WONG HAU KWEI (HUANG XIAOKUI, B. 1946)
WONG HAU KWEI (HUANG XIAOKUI, B. 1946)

Red Sail in Hong Kong Harbour

Details
WONG HAU KWEI (HUANG XIAOKUI, B. 1946)
Red Sail in Hong Kong Harbour
A set of three scrolls, mounted and framed, ink and colour on paper
Each scroll measures 180 x 60 cm. (70 7⁄8 x 23 5⁄8 in.)
(3)With three seals of the artist
Literature
Ink Art-Wong Hau Kwei (exhibition catalogue), National Museum of Art, May 2018, p.4.
Ink Art-Wong Hau Kwei (exhibition catalogue), Tianjin Museum of Art, May 2019, no pagination.
Exhibited
Beijing, National Museum of Art, Ink Art-Wong Hau Kwei, 9-20 May 2018.
Tianjin Museum of Art, Ink Art-Wong Hau Kwei, 17-26 May 2019.
Guangzhou, University City Art Museum of Guangzhou Academy of Fine Arts, The 13th National Exhibition of Fine Arts, China 2019: Exhibition of Works of Artists from Hong Kong SAR, China, Macao SAR, China, Taiwan, China and Overseas Chinese Artists, 7 September-7 October 2019.
Beijing, National Art Museum of China, The 13th National Exhibition of Fine Arts, China 2019: Artworks to Beijing, 20 December 2019 –
14 January 2020.

Brought to you by

Carmen Shek Cerne (石嘉雯)
Carmen Shek Cerne (石嘉雯) Vice President, Senior Specialist, Head of Sale

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Lot Essay

Artist Wong Hau Kwei is one of the representative figures in the contemporary ink painting scene in Hong Kong. Born in Chongqing in 1946, Wong is the son of Huang Mohan, a renowned political figure in Chongqing in the early 20th century. Wong graduated from China Textile University (now Donghua University) in 1969 and moved to Hong Kong in 1978. He began his artistic journey by studying traditional ink painting under master Huang Zhou in Beijing in the 1970s. Huang’s teaching has a profound influence on Wong’s work. Whilst in Hong Kong, Wong tirelessly divided his time between running a textile business and painting.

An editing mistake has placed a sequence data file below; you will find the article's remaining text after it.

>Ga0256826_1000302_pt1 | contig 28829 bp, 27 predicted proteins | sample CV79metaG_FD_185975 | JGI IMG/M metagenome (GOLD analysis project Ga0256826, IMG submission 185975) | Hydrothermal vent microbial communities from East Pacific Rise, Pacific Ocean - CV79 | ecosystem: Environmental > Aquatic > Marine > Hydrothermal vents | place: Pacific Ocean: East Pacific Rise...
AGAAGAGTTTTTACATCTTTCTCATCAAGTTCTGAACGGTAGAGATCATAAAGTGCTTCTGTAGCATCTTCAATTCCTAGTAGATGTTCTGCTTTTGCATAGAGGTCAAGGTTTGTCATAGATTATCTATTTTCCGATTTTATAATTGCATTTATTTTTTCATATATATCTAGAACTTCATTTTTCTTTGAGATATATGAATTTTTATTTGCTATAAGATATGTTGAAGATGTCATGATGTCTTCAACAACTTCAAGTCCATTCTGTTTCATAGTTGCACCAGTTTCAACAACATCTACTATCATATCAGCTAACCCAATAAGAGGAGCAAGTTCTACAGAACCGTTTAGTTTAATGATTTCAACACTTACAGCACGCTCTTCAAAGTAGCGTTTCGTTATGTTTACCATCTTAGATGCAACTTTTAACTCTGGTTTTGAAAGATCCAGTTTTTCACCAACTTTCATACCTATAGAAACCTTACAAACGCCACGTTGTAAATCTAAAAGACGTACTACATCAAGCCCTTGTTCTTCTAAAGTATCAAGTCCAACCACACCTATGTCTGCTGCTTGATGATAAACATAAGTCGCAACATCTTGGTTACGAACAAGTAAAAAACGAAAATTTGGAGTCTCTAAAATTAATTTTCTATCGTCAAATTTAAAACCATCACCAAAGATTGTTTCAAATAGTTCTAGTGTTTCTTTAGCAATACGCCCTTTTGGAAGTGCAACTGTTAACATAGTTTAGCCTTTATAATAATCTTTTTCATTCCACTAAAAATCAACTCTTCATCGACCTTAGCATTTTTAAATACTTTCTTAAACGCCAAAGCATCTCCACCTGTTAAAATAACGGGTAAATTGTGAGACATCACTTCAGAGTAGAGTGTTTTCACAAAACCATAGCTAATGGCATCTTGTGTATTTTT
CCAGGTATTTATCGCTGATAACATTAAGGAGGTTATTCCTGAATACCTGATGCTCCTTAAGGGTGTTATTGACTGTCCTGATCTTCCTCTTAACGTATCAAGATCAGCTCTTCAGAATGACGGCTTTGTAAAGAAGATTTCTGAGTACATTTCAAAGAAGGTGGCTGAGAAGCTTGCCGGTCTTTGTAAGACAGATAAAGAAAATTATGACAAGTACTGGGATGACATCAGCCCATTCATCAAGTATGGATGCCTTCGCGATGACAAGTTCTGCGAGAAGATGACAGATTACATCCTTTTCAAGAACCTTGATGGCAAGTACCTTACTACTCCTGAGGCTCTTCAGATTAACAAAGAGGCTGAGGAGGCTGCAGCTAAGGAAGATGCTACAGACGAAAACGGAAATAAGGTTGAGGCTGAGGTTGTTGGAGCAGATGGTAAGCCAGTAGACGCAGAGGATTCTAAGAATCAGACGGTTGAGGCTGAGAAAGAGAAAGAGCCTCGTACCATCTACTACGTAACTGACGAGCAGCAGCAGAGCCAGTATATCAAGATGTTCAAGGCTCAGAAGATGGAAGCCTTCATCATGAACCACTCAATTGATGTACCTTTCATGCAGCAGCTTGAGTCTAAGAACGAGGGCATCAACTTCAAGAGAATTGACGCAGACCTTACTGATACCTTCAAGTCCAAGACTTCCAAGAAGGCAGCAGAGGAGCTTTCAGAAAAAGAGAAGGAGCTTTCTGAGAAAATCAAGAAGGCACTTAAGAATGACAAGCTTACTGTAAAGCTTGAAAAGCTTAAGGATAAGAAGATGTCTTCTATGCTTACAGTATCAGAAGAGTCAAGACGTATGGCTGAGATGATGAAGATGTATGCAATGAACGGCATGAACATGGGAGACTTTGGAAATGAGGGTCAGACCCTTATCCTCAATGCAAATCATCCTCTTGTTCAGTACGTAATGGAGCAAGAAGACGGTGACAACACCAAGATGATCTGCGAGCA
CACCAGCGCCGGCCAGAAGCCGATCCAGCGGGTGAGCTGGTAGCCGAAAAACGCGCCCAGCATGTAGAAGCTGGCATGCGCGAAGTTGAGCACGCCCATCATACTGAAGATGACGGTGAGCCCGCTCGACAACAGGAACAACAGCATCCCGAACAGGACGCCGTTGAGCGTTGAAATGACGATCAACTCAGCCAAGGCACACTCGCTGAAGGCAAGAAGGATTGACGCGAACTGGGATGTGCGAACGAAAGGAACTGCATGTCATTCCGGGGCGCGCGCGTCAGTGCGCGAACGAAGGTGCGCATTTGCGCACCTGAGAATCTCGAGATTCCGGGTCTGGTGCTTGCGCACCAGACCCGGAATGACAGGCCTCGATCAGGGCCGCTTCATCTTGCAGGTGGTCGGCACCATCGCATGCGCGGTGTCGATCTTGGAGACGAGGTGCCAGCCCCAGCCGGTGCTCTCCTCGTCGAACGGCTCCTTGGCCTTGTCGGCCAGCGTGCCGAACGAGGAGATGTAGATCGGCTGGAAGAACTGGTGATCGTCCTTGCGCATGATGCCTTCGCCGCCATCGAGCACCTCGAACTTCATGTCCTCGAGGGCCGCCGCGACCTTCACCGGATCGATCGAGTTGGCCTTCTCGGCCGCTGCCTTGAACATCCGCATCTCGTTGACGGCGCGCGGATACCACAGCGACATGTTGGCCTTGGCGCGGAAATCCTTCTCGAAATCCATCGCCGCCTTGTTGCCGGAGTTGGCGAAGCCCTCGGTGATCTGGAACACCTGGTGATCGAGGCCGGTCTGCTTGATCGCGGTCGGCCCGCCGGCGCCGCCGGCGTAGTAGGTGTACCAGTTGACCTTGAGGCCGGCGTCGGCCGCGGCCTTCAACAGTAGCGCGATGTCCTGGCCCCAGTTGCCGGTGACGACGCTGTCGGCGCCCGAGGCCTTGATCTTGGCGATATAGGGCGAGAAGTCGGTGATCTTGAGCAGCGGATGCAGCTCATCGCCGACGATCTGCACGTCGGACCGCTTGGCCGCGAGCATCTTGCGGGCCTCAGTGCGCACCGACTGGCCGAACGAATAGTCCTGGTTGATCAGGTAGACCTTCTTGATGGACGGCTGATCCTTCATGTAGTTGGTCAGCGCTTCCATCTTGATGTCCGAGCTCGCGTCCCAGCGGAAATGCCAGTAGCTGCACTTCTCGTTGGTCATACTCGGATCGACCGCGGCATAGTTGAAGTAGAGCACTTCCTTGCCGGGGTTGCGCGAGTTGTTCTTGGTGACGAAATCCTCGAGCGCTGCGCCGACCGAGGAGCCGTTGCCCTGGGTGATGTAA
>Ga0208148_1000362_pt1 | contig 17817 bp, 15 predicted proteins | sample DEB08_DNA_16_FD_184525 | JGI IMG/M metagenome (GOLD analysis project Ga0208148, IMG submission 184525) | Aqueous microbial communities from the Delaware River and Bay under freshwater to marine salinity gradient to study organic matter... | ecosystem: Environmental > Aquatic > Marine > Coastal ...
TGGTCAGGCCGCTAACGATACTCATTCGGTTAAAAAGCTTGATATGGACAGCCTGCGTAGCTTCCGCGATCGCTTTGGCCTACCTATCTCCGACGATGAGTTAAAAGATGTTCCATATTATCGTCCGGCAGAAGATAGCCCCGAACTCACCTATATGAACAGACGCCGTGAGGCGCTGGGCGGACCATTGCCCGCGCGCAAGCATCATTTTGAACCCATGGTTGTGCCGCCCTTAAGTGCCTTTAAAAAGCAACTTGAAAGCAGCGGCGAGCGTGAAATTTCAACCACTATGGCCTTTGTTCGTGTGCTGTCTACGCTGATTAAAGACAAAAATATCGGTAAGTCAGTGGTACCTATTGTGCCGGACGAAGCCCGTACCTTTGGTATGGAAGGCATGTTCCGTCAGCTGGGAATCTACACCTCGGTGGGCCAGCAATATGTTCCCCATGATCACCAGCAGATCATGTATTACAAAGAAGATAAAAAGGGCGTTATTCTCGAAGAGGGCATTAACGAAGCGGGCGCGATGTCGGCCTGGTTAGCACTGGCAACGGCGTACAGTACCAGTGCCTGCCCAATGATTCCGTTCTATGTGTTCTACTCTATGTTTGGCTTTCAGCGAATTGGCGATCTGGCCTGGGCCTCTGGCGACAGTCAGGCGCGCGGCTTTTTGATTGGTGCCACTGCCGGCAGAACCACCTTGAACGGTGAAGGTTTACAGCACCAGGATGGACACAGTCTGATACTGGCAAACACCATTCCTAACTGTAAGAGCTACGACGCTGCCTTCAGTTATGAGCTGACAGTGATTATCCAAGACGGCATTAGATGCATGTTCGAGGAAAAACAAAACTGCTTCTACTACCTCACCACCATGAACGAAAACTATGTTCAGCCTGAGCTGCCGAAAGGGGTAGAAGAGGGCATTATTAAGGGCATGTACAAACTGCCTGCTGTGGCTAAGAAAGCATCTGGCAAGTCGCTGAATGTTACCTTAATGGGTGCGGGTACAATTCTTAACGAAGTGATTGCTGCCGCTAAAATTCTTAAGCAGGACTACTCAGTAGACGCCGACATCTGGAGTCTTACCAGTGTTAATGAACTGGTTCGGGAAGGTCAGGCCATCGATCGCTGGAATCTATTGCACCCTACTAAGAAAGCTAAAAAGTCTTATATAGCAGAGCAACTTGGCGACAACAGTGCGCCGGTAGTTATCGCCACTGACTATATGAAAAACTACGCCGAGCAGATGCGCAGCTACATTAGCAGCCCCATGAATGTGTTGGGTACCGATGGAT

Wong’s paintings combine refined lines, meticulous brushstrokes and geometric composition, creating a visual harmony as if different elements are woven together with needles and threads, thus reminding reviewers of his background in textile. He often presents natural scenery, modern architecture, and his social commentary simultaneously in a single painting; his ability to aptly balance these elements has become his signature style. Wong’s art is not only rooted in Chinese traditions but also infused with Western aesthetics and forms. It demonstrates his proposition to break the boundary between China and the West, with a sense of urbanity which the artist experienced in his home city, Hong Kong.
Sailing along Victoria Harbour depicts the cosmopolitan night scenery of the Hong Kong waterfront. Although Wong has travelled extensively around the world, he is still most attached to Hong Kong. Having lived in the city for more than four decades, the artist considers it his hometown. A traditional Chinese boat with red sails traverses the harbour transporting tourists on their scenic trips. As the evening falls, the lights reflect the shadow of the red sails upon the shiny waves on the sea. Wong captures this magical moment and uses the red sailboat as an analogy for his devotion and love for the city.

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